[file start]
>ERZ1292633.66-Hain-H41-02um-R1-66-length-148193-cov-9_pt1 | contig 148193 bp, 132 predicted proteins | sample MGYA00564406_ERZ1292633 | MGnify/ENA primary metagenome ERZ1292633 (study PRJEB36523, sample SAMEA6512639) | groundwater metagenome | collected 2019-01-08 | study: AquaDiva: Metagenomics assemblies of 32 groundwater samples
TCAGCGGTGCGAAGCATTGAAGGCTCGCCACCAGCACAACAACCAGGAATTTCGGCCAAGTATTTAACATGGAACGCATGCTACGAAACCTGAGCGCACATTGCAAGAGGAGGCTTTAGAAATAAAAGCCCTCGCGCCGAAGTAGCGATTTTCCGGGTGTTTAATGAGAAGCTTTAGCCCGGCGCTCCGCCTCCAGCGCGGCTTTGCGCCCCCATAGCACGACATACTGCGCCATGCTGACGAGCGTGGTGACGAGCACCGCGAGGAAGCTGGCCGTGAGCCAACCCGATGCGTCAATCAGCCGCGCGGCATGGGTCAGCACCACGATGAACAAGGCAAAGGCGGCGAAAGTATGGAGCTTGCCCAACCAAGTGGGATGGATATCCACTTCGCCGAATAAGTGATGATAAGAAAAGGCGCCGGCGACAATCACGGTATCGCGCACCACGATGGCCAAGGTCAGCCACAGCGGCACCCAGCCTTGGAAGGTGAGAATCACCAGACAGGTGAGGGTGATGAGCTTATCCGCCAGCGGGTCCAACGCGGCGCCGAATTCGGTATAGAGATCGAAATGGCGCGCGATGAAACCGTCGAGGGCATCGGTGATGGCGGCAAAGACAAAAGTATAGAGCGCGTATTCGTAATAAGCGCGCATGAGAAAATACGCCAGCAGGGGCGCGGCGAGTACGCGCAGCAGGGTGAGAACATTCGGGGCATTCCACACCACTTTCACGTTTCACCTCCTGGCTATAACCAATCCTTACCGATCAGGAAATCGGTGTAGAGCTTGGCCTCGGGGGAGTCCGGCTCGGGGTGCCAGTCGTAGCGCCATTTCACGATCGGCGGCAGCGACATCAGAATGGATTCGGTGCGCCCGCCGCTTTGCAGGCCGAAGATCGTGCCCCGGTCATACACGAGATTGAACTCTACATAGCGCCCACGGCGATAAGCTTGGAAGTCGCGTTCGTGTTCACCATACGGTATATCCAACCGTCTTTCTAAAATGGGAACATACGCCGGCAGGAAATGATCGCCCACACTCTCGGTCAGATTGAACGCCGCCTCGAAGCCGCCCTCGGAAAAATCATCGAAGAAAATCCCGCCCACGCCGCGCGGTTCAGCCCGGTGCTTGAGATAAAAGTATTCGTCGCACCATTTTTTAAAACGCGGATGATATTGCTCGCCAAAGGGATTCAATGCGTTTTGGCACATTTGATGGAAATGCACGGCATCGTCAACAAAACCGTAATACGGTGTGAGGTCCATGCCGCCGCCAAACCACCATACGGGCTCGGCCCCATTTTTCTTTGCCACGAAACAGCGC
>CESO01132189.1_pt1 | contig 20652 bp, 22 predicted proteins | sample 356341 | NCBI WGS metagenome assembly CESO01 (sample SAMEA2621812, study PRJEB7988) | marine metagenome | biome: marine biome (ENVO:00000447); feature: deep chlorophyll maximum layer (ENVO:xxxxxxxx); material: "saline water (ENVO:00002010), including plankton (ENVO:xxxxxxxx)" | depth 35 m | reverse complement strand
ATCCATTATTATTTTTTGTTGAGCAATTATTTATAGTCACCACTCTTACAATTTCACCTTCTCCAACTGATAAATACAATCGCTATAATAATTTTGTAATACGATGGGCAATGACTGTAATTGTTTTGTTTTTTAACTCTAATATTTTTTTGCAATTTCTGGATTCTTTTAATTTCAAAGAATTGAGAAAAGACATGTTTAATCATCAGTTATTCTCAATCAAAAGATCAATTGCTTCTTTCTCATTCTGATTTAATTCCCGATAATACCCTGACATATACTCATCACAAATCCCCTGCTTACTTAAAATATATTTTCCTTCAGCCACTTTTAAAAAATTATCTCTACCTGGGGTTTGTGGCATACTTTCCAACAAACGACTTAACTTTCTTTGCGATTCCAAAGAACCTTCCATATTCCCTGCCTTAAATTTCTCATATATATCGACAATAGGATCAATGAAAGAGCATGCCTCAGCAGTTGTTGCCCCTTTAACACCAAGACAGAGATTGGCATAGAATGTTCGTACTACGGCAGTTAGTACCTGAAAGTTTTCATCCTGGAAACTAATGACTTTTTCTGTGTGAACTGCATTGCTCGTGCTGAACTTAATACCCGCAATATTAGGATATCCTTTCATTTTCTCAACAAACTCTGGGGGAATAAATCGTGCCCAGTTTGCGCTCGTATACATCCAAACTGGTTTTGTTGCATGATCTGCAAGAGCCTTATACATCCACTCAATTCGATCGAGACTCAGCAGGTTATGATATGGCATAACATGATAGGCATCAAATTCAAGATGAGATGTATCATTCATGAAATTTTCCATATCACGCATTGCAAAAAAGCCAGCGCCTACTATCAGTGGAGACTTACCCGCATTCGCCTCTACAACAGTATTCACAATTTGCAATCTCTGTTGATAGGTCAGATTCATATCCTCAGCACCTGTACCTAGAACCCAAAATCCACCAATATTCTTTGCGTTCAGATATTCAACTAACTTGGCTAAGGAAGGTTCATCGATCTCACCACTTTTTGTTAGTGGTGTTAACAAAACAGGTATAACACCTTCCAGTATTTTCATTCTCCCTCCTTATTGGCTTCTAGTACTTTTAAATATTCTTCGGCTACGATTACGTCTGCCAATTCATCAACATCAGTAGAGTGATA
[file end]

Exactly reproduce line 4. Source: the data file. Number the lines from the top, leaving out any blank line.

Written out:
ATCCATTATTATTTTTTGTTGAGCAATTATTTATAGTCACCACTCTTACAATTTCACCTTCTCCAACTGATAAATACAATCGCTATAATAATTTTGTAATACGATGGGCAATGACTGTAATTGTTTTGTTTTTTAACTCTAATATTTTTTTGCAATTTCTGGATTCTTTTAATTTCAAAGAATTGAGAAAAGACATGTTTAATCATCAGTTATTCTCAATCAAAAGATCAATTGCTTCTTTCTCATTCTGATTTAATTCCCGATAATACCCTGACATATACTCATCACAAATCCCCTGCTTACTTAAAATATATTTTCCTTCAGCCACTTTTAAAAAATTATCTCTACCTGGGGTTTGTGGCATACTTTCCAACAAACGACTTAACTTTCTTTGCGATTCCAAAGAACCTTCCATATTCCCTGCCTTAAATTTCTCATATATATCGACAATAGGATCAATGAAAGAGCATGCCTCAGCAGTTGTTGCCCCTTTAACACCAAGACAGAGATTGGCATAGAATGTTCGTACTACGGCAGTTAGTACCTGAAAGTTTTCATCCTGGAAACTAATGACTTTTTCTGTGTGAACTGCATTGCTCGTGCTGAACTTAATACCCGCAATATTAGGATATCCTTTCATTTTCTCAACAAACTCTGGGGGAATAAATCGTGCCCAGTTTGCGCTCGTATACATCCAAACTGGTTTTGTTGCATGATCTGCAAGAGCCTTATACATCCACTCAATTCGATCGAGACTCAGCAGGTTATGATATGGCATAACATGATAGGCATCAAATTCAAGATGAGATGTATCATTCATGAAATTTTCCATATCACGCATTGCAAAAAAGCCAGCGCCTACTATCAGTGGAGACTTACCCGCATTCGCCTCTACAACAGTATTCACAATTTGCAATCTCTGTTGATAGGTCAGATTCATATCCTCAGCACCTGTACCTAGAACCCAAAATCCACCAATATTCTTTGCGTTCAGATATTCAACTAACTTGGCTAAGGAAGGTTCATCGATCTCACCACTTTTTGTTAGTGGTGTTAACAAAACAGGTATAACACCTTCCAGTATTTTCATTCTCCCTCCTTATTGGCTTCTAGTACTTTTAAATATTCTTCGGCTACGATTACGTCTGCCAATTCATCAACATCAGTAGAGTGATA